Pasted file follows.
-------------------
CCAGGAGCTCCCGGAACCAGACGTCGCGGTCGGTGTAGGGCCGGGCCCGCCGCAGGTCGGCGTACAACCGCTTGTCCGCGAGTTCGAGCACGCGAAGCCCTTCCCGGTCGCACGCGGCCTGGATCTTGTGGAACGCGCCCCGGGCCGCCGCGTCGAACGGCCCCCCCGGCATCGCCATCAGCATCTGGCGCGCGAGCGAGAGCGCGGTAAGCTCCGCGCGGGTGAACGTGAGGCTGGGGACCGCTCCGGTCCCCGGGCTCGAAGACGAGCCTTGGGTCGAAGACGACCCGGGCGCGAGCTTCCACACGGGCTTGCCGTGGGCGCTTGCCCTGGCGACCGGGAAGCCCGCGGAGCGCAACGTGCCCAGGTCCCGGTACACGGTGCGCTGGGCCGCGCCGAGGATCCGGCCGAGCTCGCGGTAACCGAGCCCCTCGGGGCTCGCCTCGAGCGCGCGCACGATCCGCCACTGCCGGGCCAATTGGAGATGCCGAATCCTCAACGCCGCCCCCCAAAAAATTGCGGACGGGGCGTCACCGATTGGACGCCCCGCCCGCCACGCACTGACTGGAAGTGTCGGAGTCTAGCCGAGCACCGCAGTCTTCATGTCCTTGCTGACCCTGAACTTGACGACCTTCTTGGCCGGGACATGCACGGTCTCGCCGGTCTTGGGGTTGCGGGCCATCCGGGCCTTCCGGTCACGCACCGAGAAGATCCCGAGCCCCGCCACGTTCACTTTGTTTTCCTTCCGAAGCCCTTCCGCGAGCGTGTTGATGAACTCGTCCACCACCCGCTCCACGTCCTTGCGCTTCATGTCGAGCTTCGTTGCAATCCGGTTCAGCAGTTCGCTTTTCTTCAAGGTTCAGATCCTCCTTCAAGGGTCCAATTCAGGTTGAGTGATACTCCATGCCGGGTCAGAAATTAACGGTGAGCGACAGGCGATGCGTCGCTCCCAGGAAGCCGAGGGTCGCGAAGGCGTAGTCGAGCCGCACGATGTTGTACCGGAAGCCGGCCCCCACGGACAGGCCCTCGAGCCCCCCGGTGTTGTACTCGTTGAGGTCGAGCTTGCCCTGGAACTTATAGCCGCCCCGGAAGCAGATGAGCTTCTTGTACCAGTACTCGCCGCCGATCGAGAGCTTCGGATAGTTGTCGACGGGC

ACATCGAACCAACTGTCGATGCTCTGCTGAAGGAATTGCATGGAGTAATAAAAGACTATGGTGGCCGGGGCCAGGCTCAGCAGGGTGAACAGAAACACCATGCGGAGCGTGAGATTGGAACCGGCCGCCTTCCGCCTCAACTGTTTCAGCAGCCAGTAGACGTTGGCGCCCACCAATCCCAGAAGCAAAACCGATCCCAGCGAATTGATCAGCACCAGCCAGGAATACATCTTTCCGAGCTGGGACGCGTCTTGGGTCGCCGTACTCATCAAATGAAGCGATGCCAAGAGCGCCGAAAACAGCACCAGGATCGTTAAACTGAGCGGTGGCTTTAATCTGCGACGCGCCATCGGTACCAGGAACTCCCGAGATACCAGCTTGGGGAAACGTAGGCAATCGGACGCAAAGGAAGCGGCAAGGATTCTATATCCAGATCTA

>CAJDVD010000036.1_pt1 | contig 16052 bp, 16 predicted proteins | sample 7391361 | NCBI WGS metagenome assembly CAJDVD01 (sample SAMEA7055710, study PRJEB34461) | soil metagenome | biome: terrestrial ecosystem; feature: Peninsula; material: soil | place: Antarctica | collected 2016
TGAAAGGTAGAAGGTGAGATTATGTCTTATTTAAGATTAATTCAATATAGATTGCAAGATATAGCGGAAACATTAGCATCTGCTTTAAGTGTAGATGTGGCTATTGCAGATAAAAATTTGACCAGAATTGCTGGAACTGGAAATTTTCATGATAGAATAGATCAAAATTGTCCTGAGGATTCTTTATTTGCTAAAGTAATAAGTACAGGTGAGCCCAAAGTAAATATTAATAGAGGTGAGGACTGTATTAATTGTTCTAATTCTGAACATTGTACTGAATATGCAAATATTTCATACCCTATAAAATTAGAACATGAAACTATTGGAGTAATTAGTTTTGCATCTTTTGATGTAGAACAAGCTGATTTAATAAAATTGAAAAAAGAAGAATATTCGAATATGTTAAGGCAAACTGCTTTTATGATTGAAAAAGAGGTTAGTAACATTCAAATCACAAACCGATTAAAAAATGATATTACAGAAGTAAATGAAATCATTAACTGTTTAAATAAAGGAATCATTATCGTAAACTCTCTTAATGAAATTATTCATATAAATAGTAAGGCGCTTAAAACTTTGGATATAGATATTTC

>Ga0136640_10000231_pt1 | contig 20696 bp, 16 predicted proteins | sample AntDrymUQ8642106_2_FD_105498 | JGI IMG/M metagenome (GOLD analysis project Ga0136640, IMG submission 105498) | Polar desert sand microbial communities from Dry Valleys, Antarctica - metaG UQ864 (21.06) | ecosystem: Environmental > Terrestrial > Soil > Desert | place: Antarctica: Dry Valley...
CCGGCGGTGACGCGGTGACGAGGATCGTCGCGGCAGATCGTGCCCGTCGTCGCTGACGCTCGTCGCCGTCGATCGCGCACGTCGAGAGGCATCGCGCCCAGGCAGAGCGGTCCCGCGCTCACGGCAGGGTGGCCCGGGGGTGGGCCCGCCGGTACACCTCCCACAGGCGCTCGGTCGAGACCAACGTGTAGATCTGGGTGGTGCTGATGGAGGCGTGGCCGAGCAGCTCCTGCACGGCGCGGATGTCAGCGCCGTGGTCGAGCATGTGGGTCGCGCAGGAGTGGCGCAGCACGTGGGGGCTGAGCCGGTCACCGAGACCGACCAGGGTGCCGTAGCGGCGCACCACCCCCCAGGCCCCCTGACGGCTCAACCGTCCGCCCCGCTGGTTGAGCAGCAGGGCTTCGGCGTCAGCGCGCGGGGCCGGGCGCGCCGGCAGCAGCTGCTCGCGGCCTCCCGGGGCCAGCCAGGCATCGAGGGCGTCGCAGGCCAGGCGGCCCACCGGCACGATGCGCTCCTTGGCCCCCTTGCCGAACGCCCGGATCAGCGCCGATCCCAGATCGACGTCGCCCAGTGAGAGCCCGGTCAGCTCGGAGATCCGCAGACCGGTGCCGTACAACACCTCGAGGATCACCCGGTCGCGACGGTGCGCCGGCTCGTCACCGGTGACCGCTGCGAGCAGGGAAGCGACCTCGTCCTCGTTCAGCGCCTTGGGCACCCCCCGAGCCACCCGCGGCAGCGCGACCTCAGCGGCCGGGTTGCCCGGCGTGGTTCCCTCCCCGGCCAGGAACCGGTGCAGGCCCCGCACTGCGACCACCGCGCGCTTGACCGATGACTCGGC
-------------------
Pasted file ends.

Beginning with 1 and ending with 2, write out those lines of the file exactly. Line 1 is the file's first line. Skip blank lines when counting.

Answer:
CCAGGAGCTCCCGGAACCAGACGTCGCGGTCGGTGTAGGGCCGGGCCCGCCGCAGGTCGGCGTACAACCGCTTGTCCGCGAGTTCGAGCACGCGAAGCCCTTCCCGGTCGCACGCGGCCTGGATCTTGTGGAACGCGCCCCGGGCCGCCGCGTCGAACGGCCCCCCCGGCATCGCCATCAGCATCTGGCGCGCGAGCGAGAGCGCGGTAAGCTCCGCGCGGGTGAACGTGAGGCTGGGGACCGCTCCGGTCCCCGGGCTCGAAGACGAGCCTTGGGTCGAAGACGACCCGGGCGCGAGCTTCCACACGGGCTTGCCGTGGGCGCTTGCCCTGGCGACCGGGAAGCCCGCGGAGCGCAACGTGCCCAGGTCCCGGTACACGGTGCGCTGGGCCGCGCCGAGGATCCGGCCGAGCTCGCGGTAACCGAGCCCCTCGGGGCTCGCCTCGAGCGCGCGCACGATCCGCCACTGCCGGGCCAATTGGAGATGCCGAATCCTCAACGCCGCCCCCCAAAAAATTGCGGACGGGGCGTCACCGATTGGACGCCCCGCCCGCCACGCACTGACTGGAAGTGTCGGAGTCTAGCCGAGCACCGCAGTCTTCATGTCCTTGCTGACCCTGAACTTGACGACCTTCTTGGCCGGGACATGCACGGTCTCGCCGGTCTTGGGGTTGCGGGCCATCCGGGCCTTCCGGTCACGCACCGAGAAGATCCCGAGCCCCGCCACGTTCACTTTGTTTTCCTTCCGAAGCCCTTCCGCGAGCGTGTTGATGAACTCGTCCACCACCCGCTCCACGTCCTTGCGCTTCATGTCGAGCTTCGTTGCAATCCGGTTCAGCAGTTCGCTTTTCTTCAAGGTTCAGATCCTCCTTCAAGGGTCCAATTCAGGTTGAGTGATACTCCATGCCGGGTCAGAAATTAACGGTGAGCGACAGGCGATGCGTCGCTCCCAGGAAGCCGAGGGTCGCGAAGGCGTAGTCGAGCCGCACGATGTTGTACCGGAAGCCGGCCCCCACGGACAGGCCCTCGAGCCCCCCGGTGTTGTACTCGTTGAGGTCGAGCTTGCCCTGGAACTTATAGCCGCCCCGGAAGCAGATGAGCTTCTTGTACCAGTACTCGCCGCCGATCGAGAGCTTCGGATAGTTGTCGACGGGC

ACATCGAACCAACTGTCGATGCTCTGCTGAAGGAATTGCATGGAGTAATAAAAGACTATGGTGGCCGGGGCCAGGCTCAGCAGGGTGAACAGAAACACCATGCGGAGCGTGAGATTGGAACCGGCCGCCTTCCGCCTCAACTGTTTCAGCAGCCAGTAGACGTTGGCGCCCACCAATCCCAGAAGCAAAACCGATCCCAGCGAATTGATCAGCACCAGCCAGGAATACATCTTTCCGAGCTGGGACGCGTCTTGGGTCGCCGTACTCATCAAATGAAGCGATGCCAAGAGCGCCGAAAACAGCACCAGGATCGTTAAACTGAGCGGTGGCTTTAATCTGCGACGCGCCATCGGTACCAGGAACTCCCGAGATACCAGCTTGGGGAAACGTAGGCAATCGGACGCAAAGGAAGCGGCAAGGATTCTATATCCAGATCTA